Happy Holidays Everyone! ~ Andy

Committee Reports

Technical Code Development Committee - Chair Micah Chappell, MBA, CBO

Technical Code Development Committee (TCD) discussed the State Group 2 proposals and the upcoming SBCC votes for adoption of those changes. Please visit the SBCC website to view the meeting dates and try to attend to provide input on the adoption. 

TCD provided more information on our public comment on the WUIC and how it outlines finding of fact when the determination of the WA DNR map is in dispute or when a project is proposed in an area that is not mapped as having structures. We are also continuing the work to modify the legislation that has provided previous guidance on the Wildland Urban Interface. 

Lastly, TCD discussed a proposed emergency rule submitted by the Department of Health, to remove the strikeout of R-4 occupancies and allow there use again within the State. This was accompanied by a request for opinion on if a Building Official could allow an R-4 Occupancy as an alternative method to an I-occupancy.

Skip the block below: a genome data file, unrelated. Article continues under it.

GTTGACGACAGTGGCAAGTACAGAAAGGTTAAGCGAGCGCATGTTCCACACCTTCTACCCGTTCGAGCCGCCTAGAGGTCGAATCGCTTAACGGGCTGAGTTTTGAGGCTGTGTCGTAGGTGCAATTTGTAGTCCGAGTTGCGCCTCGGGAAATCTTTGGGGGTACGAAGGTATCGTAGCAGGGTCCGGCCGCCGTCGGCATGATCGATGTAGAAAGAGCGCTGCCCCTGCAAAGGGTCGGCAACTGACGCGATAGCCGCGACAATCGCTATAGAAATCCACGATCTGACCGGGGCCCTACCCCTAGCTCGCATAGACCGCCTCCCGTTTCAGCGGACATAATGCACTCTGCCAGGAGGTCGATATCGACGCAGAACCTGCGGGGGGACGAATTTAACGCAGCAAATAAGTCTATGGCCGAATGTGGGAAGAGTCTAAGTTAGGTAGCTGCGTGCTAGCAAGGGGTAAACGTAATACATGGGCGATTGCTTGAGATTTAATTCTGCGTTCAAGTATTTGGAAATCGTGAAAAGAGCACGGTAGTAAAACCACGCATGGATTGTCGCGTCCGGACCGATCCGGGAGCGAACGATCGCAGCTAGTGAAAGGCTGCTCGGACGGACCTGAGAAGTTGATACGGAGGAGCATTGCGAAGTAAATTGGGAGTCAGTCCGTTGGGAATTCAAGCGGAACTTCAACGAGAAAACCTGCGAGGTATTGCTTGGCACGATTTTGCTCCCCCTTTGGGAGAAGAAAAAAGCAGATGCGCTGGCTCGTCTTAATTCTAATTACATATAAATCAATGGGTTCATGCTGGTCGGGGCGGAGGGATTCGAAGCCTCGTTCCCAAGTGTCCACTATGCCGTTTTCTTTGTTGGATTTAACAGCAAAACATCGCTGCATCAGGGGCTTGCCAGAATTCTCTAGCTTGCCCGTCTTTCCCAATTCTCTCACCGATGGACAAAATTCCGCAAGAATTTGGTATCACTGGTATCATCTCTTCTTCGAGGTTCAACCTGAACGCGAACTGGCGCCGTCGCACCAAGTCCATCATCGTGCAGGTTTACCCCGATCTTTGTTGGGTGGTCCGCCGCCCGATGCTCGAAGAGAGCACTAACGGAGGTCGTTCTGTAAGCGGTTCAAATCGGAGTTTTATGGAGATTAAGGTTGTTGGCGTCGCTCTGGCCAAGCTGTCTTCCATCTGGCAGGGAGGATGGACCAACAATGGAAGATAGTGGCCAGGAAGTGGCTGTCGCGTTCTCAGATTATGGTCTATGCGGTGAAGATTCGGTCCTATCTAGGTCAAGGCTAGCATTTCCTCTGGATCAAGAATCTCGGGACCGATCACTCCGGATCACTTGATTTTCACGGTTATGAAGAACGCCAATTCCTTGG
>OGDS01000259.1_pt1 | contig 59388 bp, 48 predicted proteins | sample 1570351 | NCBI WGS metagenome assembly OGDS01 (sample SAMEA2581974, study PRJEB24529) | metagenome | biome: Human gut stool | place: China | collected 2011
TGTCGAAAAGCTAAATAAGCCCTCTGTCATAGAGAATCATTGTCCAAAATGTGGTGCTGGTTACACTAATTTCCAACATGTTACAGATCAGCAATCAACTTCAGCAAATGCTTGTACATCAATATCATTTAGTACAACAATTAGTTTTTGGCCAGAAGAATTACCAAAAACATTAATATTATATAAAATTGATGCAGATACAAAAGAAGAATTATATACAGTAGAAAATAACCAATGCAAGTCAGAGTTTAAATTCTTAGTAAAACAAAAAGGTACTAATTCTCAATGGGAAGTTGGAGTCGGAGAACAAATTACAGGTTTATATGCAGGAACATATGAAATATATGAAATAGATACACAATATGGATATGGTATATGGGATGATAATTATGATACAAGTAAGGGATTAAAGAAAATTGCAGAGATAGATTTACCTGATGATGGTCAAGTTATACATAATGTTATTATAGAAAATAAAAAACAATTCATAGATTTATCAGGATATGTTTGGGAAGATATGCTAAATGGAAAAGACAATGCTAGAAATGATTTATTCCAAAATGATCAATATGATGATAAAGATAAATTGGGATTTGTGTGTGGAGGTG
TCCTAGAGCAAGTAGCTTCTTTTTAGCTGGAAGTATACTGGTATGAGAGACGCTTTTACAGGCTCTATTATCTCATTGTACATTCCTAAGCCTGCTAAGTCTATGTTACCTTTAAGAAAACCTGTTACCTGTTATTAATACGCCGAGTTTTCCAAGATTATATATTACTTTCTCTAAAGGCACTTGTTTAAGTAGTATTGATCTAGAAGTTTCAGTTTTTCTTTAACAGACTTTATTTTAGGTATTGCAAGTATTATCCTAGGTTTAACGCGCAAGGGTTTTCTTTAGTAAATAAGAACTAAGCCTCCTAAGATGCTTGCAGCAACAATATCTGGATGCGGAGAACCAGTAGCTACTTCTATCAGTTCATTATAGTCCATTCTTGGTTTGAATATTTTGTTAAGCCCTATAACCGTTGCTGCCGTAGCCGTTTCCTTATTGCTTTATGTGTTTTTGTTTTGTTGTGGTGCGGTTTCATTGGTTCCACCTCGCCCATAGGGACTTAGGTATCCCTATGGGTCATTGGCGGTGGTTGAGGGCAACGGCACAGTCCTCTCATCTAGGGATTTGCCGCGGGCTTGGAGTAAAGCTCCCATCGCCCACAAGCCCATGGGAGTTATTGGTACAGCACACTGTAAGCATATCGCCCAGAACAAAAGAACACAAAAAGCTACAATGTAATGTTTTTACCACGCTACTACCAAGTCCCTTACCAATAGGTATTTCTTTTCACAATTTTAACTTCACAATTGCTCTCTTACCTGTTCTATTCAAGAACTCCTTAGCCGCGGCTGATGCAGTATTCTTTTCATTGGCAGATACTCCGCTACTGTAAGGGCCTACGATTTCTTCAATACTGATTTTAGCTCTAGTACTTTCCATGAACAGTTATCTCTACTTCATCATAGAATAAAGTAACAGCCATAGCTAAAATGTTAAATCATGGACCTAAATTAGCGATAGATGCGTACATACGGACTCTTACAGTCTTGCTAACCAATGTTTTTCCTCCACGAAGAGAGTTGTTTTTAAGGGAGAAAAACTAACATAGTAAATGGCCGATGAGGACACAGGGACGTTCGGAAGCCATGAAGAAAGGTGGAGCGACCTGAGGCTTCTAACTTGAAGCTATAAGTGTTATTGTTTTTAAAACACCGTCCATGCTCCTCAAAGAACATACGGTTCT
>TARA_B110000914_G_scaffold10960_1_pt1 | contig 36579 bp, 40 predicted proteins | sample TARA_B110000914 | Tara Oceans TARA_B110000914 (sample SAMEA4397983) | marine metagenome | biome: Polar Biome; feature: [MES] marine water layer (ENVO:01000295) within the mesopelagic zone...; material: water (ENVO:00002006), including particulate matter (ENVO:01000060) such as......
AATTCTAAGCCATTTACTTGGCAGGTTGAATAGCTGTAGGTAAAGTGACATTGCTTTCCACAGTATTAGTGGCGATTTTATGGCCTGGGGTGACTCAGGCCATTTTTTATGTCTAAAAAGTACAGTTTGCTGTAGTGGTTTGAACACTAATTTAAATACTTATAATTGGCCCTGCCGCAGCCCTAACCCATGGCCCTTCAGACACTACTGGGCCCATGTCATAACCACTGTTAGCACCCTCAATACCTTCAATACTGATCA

As always, we encourage WABO members to get involved with TCD to provide continued improvement to our State and National Codes. 

Emergency Management Committee - Chair Ryan Mumma, CBO, ACO

The Emergency Management Committee met on October 27th during the Fall Business Meeting in Spokane. The main topics of discussion were as follows:

EMAC Oct 6 Meeting:

Quyen Thai provided an update from the Emergency Management Advisory Committee (EMAC) regarding the county’s plans to apply for FEMA Integrated Emergency Management Course (IEMC). KCOEM will be submitting an application for IEMC on behalf of the region. A decision is not expected until May or June of 2023, while the exercise itself would take place in mid to late 2024. The exercise would be developed from a scenario designed by KCOEM with input from regional partners. Quyen asked if other jurisdictions should also submit applications for the exercise and also asked for clarification on who will be invited to participate under the KCOEM application (specifically, others outside of King County). KCEOM clarified that it is a regional exercise with a competitive application process, and while other entities are welcome to put in their own application, it makes the pool more competitive. If King County partners would like to write letters of support for the KCOEM application that would be encouraged. KCOEM agreed to provide templates for letters of support as requested. If awarded, King County partners will be invited to attend. KCOEM is open to further discussion if there are requests to include agencies beyond the jurisdiction borders.